WATERVILLE — Some features in Castonguay Square should be kept in the park: the big, old elm tree, for instance, and the horse watering trough, both of which have been there for many years.

Some features should go, including an information kiosk at Main Street that not only blocks the view of the square, but also hinders access to it.

Those were some of the opinions residents, business owners and others offered Wednesday night at a public workshop to help redesign Castonguay Square in the heart of downtown.

The workshop, hosted by Waterville Creates!, Colby College and the city, comes amid efforts by Waterville Creates! and Colby to raise $18 million to $20 million to transform The Center next to the square into a hub for art and film.

About 25 people turned out at Wednesday’s workshop, held on the first floor of The Center at 93 Main St.

A second workshop will be held at 5:30 p.m. Nov. 14 in the Chace Community Forum in the Bill & Joan Alfond Main Street Commons at 150 Main St.

Waterville Creates! earlier this year was awarded a $75,000 grant from the National Endowment for the Arts’ Our Town program to work with the city, Colby and other entities to help redesign Castonguay Square through a community process that includes public workshops.

“We really want as many voices as possible in this process,” Shannon Haines, president and chief executive officer of Waterville Creates!, said Wednesday.

Two teams of architects joined Waterville Creates!, Colby and city officials in hosting the workshop: Bob Metcalf and Julia Frederick; landscape architects from Mitchell & Associates, of Portland; and Neil Kittredge and Rayna Erlich, architects from Beyer Blindle Belle, of New York.

Kittredge talked about the history of the square, which was last revamped in 1986. At that time, a street that ran from Front Street to Main Street in front of City Hall was removed and a pedestrian promenade was created there, Kittredge said.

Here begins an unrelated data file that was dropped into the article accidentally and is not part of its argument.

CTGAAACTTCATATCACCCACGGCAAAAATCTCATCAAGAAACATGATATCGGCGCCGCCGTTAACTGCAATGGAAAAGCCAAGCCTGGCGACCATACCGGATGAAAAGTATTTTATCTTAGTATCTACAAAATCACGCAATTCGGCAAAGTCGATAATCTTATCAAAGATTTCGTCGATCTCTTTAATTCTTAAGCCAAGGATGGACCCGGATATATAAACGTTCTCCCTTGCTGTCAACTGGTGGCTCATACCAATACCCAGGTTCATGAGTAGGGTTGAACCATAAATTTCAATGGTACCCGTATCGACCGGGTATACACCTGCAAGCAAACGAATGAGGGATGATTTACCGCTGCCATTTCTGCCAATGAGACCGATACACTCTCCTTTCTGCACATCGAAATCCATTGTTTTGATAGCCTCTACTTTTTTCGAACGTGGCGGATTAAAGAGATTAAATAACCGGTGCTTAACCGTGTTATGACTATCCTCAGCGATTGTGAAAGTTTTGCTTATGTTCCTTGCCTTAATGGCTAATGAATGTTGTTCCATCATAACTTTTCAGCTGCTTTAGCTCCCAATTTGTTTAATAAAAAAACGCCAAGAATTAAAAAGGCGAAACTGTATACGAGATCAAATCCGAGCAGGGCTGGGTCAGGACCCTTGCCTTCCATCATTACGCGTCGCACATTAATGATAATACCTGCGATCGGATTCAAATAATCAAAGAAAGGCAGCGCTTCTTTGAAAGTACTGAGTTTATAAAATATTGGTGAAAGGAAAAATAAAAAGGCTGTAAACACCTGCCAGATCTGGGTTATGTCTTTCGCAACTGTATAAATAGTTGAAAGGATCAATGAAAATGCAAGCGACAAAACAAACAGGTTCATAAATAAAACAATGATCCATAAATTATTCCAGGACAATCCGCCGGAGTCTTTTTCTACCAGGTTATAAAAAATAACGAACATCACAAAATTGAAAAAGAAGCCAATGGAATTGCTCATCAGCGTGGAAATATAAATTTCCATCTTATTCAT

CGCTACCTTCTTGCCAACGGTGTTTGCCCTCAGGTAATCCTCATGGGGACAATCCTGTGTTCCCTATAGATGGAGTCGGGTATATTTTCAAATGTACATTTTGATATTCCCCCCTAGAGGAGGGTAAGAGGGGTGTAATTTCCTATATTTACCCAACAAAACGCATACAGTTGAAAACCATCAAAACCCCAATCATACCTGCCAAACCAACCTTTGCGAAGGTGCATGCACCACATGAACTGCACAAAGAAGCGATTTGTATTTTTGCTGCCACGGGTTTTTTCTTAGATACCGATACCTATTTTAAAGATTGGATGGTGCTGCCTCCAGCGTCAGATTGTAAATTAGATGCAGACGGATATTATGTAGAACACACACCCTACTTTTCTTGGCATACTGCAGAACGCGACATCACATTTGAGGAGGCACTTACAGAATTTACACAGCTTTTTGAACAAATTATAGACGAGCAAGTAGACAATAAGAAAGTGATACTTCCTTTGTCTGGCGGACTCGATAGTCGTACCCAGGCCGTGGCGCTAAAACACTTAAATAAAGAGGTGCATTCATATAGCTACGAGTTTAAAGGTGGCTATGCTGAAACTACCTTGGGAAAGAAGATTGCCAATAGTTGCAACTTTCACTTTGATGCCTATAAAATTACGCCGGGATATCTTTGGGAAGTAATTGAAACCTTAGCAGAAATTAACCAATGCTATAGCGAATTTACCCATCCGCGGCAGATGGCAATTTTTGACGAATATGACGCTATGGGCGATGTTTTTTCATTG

The square is used for all sorts of activities, including the farmers market, the annual food event the Taste of Waterville, the holiday festival Kringleville, Waterville Rocks! concerts, weddings and more.

Kittredge showed slides of various parks in places such as Boston, Chicago and Montreal where temporary interactive exhibits are installed, including a giant treehouse that wraps around a tree and in which children play, outdoor games for children and adults, a large tree with lights connected to bicycles that people may ride and when they do, the tree lights go on.

Kittredge asked participants to split into three groups to talk about what features they want to remain in the square and what features they want to see removed, and to answer questions about what the square means to them and their neighbors, how they think it can play a bigger role for the community, and if they could add anything to the square, what would that be?

City Manager Michael Roy was in a group of four people that included Patricia King, vice president of Waterville Creates!; Al Hodsdon, owner of A.E. Hodsdon Engineers, on Common Street next to the square; and Lisa Hallee, who with Roy is co-chairman of the River Walk Advisory Committee. Metcalf served as facilitator.